LUS has been using land application (landfarming) for the beneficial reuse of its biosolids for approximately 50 years. There are five landfarming sites permitted to LUS in Lafayette Parish. These sites were brought to the attention of LUS by farmers who wanted the fertilizer benefit of the program. These farmers would have to purchase commercial fertilizer if not for this free program.
Through the years, LUS has received a number of awards related to its landfarming program and has an excellent reputation with the EPA and DEQ concerning this program. LUS believes in the environmental benefit from the landfarming program, and is committed to providing a high level of quality in this program.
Here are some questions and answers about this beneficial program:
What is landfarming?
Wastewater is treated at LUS' four wastewater treatment plants. The treatment process uses naturally-occurring microorganisms to break down components in the wastewater to a level suitable for discharge. The microorganisms result in an accumulation of solids referred to as sludge or biosolids. These biosolids are not discharged with the treated water. In landfarming, the biosolids are applied to a farm pasture one section at a time and are utilized as fertilizer for hay production and cattle grazing.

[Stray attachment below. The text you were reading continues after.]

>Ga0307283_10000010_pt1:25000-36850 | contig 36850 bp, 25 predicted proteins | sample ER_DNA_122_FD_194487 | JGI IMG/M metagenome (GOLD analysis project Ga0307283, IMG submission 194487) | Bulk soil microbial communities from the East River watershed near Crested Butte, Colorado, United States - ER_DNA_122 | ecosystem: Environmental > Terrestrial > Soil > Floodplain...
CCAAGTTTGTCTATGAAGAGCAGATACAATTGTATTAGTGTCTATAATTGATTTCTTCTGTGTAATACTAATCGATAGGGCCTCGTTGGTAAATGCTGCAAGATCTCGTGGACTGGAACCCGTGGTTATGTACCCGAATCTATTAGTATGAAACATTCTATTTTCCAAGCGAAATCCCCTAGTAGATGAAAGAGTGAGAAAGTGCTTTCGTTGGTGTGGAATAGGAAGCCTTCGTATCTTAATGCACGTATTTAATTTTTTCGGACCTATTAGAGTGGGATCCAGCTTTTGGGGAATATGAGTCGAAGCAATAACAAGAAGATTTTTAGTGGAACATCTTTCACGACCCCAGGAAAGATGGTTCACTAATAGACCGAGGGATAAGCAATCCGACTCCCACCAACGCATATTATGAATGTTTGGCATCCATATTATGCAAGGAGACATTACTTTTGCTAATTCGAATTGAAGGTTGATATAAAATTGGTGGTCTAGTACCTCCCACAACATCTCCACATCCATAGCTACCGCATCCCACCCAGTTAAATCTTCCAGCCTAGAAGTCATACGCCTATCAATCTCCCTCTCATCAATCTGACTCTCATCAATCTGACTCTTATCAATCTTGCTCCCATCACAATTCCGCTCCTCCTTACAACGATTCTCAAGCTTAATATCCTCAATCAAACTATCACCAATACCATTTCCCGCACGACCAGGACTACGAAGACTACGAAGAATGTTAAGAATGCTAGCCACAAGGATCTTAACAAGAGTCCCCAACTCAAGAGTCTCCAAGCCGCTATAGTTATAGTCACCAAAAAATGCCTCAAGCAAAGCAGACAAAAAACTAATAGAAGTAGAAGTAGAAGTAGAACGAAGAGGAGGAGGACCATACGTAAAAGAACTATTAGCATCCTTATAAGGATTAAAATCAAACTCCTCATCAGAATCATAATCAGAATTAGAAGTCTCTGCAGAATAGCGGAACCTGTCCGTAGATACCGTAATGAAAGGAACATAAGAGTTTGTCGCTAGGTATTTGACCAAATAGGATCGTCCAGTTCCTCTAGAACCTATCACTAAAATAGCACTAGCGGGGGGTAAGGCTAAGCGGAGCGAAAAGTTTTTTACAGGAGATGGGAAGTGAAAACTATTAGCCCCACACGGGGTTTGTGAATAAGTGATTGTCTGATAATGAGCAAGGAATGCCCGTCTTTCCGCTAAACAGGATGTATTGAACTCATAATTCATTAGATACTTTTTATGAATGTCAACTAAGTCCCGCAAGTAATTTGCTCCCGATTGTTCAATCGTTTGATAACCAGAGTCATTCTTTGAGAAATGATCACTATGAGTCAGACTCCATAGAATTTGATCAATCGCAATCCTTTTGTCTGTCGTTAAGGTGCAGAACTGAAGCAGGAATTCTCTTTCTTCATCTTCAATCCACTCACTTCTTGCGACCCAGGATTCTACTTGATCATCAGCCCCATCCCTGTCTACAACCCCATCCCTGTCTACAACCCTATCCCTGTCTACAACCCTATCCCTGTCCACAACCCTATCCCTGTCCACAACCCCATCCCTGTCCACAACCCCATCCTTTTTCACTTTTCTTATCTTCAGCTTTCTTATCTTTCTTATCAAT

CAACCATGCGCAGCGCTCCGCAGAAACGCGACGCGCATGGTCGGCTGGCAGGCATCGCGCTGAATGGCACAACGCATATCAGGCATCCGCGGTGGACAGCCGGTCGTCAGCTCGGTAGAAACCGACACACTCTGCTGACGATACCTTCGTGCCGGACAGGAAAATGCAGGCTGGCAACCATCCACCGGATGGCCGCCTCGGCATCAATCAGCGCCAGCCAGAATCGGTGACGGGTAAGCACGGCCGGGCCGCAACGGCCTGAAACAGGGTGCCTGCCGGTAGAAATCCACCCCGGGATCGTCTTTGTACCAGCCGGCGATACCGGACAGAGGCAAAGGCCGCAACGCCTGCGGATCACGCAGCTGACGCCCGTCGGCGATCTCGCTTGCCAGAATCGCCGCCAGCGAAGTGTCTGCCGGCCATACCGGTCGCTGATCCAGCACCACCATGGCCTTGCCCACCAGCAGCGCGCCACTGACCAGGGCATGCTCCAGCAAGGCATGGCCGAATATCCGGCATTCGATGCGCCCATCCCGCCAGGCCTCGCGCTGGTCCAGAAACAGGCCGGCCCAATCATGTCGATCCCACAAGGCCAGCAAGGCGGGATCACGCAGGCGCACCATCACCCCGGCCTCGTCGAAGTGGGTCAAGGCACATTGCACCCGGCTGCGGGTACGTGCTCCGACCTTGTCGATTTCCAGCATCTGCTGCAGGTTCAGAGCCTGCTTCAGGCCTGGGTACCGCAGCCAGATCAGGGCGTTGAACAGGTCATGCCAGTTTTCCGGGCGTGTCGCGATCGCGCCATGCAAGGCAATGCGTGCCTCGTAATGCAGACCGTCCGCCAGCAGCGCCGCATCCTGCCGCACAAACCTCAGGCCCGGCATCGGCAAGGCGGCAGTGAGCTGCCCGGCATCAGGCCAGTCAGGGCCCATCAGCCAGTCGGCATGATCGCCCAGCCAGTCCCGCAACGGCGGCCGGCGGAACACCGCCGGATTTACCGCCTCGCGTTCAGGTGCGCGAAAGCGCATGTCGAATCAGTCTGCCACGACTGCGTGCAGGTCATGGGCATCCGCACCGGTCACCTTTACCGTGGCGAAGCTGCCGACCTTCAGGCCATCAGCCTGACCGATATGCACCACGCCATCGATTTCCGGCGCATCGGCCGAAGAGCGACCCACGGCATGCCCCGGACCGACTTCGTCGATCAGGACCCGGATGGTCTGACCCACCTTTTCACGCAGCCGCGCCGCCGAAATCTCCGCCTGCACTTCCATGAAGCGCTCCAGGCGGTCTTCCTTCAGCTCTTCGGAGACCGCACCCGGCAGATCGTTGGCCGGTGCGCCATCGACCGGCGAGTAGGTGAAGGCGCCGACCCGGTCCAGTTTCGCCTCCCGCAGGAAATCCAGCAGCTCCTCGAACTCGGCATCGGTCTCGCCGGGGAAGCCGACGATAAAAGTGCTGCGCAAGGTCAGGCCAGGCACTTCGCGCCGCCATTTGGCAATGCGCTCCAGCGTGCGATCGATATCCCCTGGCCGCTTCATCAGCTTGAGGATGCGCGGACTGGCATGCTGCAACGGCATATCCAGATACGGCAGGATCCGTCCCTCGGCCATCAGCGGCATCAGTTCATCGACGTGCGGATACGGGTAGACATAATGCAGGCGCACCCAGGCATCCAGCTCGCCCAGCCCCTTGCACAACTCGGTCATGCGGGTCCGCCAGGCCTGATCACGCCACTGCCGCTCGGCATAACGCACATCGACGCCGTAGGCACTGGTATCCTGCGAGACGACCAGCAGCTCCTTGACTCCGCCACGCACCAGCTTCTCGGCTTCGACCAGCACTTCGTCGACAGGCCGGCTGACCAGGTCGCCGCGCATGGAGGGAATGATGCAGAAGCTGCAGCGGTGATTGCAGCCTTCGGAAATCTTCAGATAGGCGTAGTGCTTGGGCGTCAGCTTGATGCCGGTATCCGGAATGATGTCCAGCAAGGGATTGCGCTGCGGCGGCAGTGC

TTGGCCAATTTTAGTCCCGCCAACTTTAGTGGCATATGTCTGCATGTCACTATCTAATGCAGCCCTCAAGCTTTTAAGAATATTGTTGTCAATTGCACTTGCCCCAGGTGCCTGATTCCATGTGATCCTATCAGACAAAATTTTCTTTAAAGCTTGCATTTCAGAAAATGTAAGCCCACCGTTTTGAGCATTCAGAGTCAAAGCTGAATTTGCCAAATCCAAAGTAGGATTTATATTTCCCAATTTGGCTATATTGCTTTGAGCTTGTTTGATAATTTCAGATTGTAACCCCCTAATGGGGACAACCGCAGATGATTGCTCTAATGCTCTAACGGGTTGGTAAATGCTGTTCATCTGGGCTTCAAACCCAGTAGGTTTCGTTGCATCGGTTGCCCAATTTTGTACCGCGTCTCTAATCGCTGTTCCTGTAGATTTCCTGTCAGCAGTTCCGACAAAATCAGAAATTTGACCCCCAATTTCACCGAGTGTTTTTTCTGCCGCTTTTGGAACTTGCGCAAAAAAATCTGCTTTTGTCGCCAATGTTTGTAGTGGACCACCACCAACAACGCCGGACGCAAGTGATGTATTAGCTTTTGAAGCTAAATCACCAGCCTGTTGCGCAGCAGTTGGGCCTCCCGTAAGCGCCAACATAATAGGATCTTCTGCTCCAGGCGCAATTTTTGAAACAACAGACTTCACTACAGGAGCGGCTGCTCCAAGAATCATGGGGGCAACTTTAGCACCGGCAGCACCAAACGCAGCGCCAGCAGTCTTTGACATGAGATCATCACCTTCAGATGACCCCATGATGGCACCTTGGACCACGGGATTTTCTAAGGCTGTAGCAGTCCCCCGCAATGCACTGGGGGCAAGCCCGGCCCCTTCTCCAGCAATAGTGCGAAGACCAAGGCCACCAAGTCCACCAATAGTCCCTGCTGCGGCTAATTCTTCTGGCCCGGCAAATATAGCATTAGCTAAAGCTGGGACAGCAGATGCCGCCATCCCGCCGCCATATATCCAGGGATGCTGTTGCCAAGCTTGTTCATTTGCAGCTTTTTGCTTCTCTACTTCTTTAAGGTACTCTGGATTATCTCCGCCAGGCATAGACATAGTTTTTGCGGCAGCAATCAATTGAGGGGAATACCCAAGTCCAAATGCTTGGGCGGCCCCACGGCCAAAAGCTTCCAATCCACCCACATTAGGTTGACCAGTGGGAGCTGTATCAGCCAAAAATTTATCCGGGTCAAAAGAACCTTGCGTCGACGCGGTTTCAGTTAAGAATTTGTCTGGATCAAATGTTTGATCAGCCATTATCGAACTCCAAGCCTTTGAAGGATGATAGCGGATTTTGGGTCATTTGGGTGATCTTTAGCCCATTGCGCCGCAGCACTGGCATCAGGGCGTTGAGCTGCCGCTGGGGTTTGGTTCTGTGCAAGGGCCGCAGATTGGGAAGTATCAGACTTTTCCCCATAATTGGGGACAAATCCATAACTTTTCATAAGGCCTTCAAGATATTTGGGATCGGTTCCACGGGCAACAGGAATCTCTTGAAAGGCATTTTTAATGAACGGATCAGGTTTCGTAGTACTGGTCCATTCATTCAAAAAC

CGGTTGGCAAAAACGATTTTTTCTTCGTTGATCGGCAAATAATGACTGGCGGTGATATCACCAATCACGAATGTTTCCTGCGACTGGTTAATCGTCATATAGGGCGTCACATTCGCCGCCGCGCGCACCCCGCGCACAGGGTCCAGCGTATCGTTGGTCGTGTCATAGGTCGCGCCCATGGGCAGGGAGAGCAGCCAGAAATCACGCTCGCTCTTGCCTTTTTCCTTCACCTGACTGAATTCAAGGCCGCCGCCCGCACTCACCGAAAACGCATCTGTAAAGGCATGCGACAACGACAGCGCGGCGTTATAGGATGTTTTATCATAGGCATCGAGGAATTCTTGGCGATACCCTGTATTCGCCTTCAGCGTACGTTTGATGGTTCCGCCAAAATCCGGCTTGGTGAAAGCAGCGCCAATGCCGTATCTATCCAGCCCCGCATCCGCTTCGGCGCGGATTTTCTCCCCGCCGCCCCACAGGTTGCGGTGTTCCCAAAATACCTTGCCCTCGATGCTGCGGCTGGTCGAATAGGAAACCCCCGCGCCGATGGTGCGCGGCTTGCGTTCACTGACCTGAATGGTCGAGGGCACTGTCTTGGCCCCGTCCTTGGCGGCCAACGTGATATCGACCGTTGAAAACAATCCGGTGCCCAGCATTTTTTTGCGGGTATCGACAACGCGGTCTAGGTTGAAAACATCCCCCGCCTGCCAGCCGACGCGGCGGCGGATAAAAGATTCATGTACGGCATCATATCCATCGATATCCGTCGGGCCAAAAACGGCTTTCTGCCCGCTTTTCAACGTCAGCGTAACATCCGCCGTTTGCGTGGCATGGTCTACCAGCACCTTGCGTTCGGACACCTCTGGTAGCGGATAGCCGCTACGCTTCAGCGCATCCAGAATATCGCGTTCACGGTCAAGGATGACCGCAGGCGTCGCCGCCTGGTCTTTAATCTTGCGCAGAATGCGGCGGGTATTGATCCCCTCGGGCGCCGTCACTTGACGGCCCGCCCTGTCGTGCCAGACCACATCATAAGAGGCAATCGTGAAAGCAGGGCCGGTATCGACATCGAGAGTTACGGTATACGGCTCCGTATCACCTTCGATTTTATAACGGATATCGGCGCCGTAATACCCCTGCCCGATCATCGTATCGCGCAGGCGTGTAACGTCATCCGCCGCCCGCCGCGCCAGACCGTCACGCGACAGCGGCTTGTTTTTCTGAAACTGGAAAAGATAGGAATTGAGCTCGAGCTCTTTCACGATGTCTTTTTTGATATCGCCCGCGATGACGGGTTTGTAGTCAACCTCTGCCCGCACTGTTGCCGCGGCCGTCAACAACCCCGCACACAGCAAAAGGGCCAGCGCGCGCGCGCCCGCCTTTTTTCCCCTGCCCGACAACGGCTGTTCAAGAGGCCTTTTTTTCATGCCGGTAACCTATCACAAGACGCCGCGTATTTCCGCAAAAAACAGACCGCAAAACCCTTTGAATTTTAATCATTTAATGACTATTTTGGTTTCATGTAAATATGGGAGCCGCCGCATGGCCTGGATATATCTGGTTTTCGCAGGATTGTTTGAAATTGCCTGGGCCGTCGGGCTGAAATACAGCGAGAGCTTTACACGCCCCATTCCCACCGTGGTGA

What are the benefits of the program?
Some of the benefits to landfarming include:
- Increased water infiltration into the soil and soil moisture-holding capacity (reducing runoff and flooding)
- Reduced soil compaction (increases the amount of pore space available for root growth and entry of water into the soil)
- Increased ability of the soil to retain and provide nutrients
- Reduced soil acidification
- An energy source (carbon) for beneficial microorganisms
Are there alternatives to landfarming?
Yes. There are three different ways to dispose of sludge: landfill, incineration and land application (landfarming). However, land application is the only option that seeks to beneficially reuse the organic matter and plant nutrients in the biosolids.
How is the landfarming program monitored?
The Industrial Pretreatment section of LUS closely monitors industrial discharges ensuring compliance with permit limits for heavy metals. The Environmental Protection Agency (EPA) regulates all landfarming programs throughout the United States. Annually, results of testing compiled by the Landfarming section are sent to the EPA for review. Copies of all analytical testing are sent to the Louisiana Department of Environmental Quality (DEQ) who further regulates all landfarming within the state of Louisiana. They also establish certain limitations such as specific application distances from homes, water wells, and surface water; training of individuals responsible for the programs; and restricting crop harvest and grazing for a specific time after application.